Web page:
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Posts Tagged ‘Fedora’

Tuesday afternoon

December 17, 2013 Leave a comment

Well, forgive me, folks — there are a multiplicity of reasons for the delay of this blog item, but allow me the excuse of waiting for the release of Fedora 20 as one reason for writing this on Tuesday instead of on Sunday.

More importantly, however, I can also gleefully blame the delay of this item on this other, more important, factor: The Call for Papers for the Southern California Linux Expo SCALE 12X closed Sunday night. Yours truly — along with the rest of the SCALE Team — have to go through close to 250 propsals for roughly 80-90 speaking slots for the event. No small task, but one that I wouldn’t trade anything to do. All the talk proposals I’ve read so far have been outstanding, and it’s going to be a chore-and-a-half to make the decision about who stays and who goes.

I’ve said this before and I’ll say it again — I have the best job in the world as SCALE’s Publicity Chairperson, and it’s an honor to work with the folks who put on North America’s largest community-run Linux/FOSS expo. But between now and February, things will be a little hectic in bloggerville. Consider that a warning.

Meanwhile, as mentioned and linked earlier, Fedora 20 is out and available — for those of you who want to give Heisenbug a run, feel free to do so.

Also, it may be the holiday season, but it’s not too early to register for SCALE 12X if you’re mapping out your expo-visiting plans for 2014. SCALE 12X is going to be a good one — I know I say that every year, but have I ever been wrong about this?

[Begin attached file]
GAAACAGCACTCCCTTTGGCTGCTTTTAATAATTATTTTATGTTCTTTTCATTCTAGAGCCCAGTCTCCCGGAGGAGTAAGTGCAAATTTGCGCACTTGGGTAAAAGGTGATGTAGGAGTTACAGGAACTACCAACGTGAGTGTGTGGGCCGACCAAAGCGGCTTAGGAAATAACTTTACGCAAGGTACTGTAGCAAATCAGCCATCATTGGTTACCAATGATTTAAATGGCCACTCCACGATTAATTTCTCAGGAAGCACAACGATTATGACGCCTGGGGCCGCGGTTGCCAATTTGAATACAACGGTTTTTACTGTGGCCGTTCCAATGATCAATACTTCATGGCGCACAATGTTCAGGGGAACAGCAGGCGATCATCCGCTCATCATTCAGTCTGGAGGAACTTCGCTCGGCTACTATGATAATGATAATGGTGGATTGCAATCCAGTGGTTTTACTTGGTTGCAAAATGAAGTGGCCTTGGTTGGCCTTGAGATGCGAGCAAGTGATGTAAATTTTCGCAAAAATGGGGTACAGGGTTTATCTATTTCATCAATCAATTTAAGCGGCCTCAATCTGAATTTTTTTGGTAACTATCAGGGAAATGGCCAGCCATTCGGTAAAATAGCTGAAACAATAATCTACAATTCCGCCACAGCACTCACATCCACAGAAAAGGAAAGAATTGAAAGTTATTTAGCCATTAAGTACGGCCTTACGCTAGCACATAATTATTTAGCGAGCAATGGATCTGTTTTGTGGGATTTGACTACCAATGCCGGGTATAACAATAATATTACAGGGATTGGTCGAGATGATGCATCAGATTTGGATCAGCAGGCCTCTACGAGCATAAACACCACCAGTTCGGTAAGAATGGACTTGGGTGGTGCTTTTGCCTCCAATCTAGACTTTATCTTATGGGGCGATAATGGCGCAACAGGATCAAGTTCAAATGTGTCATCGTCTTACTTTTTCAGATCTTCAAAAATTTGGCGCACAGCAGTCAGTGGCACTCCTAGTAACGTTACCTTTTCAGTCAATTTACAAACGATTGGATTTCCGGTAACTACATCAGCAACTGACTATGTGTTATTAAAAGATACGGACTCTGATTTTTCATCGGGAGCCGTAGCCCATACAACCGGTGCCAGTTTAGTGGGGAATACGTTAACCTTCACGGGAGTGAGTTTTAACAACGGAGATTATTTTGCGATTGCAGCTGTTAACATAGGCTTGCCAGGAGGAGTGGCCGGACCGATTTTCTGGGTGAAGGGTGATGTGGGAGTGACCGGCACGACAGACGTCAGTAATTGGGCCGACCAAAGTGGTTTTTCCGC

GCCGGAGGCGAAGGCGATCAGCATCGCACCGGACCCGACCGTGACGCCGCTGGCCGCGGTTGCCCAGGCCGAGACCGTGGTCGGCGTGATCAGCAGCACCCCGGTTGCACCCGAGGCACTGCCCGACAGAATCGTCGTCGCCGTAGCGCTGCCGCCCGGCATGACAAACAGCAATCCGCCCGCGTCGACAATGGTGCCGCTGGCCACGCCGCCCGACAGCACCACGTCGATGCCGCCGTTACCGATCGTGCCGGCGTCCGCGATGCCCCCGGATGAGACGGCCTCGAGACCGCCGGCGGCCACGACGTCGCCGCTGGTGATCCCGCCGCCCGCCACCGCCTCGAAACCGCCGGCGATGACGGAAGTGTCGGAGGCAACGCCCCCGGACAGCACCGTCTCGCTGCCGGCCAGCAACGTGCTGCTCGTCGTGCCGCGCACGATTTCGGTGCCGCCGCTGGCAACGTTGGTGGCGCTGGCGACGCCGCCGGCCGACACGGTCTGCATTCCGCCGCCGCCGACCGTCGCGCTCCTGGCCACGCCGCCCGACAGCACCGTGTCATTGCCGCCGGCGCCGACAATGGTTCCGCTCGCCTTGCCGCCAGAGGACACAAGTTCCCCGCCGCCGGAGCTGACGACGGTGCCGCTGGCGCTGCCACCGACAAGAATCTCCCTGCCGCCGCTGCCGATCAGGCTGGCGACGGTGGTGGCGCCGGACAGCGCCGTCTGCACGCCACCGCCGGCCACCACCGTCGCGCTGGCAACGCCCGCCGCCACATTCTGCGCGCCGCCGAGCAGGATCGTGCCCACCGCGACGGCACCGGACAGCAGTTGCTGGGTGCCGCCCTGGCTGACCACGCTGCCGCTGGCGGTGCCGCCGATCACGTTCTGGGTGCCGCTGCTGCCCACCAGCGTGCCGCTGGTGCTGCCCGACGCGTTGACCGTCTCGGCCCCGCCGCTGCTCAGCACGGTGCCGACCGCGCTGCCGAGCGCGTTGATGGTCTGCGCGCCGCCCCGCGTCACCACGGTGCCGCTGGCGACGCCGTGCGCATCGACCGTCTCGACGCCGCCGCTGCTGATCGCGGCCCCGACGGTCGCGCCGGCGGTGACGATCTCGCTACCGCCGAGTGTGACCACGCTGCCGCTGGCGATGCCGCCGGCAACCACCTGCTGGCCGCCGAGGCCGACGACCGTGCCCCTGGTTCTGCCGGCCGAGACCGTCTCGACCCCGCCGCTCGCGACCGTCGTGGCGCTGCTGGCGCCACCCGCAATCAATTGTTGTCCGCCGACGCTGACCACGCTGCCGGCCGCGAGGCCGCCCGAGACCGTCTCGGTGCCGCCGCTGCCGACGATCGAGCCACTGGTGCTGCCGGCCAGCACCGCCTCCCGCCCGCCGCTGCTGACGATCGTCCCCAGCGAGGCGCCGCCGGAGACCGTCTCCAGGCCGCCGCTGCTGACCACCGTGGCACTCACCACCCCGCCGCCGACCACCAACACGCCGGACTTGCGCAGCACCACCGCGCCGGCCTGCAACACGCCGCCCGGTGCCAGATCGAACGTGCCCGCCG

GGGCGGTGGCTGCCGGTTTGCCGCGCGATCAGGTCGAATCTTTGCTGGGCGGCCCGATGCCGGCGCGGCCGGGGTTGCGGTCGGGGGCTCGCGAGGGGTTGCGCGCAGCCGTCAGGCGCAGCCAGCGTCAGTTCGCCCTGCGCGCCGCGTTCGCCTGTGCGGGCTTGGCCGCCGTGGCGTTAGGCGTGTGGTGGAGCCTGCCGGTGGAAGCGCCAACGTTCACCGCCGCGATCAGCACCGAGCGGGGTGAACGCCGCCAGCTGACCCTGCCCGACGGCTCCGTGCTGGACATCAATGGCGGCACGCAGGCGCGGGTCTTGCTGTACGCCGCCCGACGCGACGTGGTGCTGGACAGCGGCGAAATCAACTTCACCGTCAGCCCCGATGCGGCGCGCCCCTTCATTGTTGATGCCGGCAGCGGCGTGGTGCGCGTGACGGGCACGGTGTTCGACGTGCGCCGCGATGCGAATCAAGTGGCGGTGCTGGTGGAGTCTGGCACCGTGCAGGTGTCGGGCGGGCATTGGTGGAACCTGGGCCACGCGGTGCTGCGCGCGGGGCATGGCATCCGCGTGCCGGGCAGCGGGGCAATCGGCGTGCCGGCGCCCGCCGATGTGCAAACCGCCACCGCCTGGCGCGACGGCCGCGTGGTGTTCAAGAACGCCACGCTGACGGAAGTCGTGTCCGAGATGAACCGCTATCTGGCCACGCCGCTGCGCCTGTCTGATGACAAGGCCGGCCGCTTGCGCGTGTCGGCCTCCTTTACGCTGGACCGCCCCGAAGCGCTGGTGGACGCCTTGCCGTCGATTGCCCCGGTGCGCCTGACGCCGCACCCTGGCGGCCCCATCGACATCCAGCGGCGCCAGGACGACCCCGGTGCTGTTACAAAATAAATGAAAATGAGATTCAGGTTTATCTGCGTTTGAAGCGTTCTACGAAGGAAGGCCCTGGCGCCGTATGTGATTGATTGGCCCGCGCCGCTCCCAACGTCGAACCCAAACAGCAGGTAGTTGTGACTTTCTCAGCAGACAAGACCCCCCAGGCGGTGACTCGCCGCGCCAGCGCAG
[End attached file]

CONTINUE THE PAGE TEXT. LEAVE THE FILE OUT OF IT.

Not much else to report on this week, so be excellent to each other. Not because it’s the holiday season, but because it’s the right thing to do.

See you Sunday, or thereabouts.

This blog, and all other blogs by Larry the Free Software Guy, Larry the CrunchBang Guy and Larry Cafiero, are licensed under the Creative Commons Attribution-NonCommercial-NoDerivs CC BY-NC-ND license. In short, this license allows others to download this work and share it with others as long as they credit me as the author, but others can’t change it in any way or use it commercially.

(Larry Cafiero is one of the founders of the Lindependence Project and develops business software at Redwood Digital Research, a consultancy that provides FOSS solutions in the small business and home office environment.)

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Eliminate DRM!

Random Tuesday thoughts

December 3, 2013 2 comments

Not being one to let the calendar get in the way of when I post, I had a few random thoughts after visiting the normal digital hangouts and haunts during the course of an increasingly cold Tuesday. Like . . .

FOSDEM’s seeking a few good distros: Joe Brockmeier passed along to me a message about FOSDEM hosting a cross-distribution miniconference on Feb. 1-2, 2014, seeking submissions of talks, Birds of a Feather (BoF) sessions, or round-table discussions from any interested representatives of Linux distributions or individuals who have a topic of interest related to Linux distributions. Got a proposal? Go here and submit it through Pentabarf, the FOSDEM proposal system (though it would be a good idea to check with Joe first — Joe outlines all of this here on his blog). Good luck in Brussels!

Test, test . . . is this thing on?: Chris Smart, the lead developer at Korora, is looking for a little help in testing Pharlap, a new driver manager for Fedora and a replacement for Jockey in the next version of Korora. Pharlap is shipping with Korora 20, and Smart hopes to get it into RPMFusion down the line, but it needs some testing. He talks about it in his blog, and if you have the time, the skills and the inclination, you might want to help out.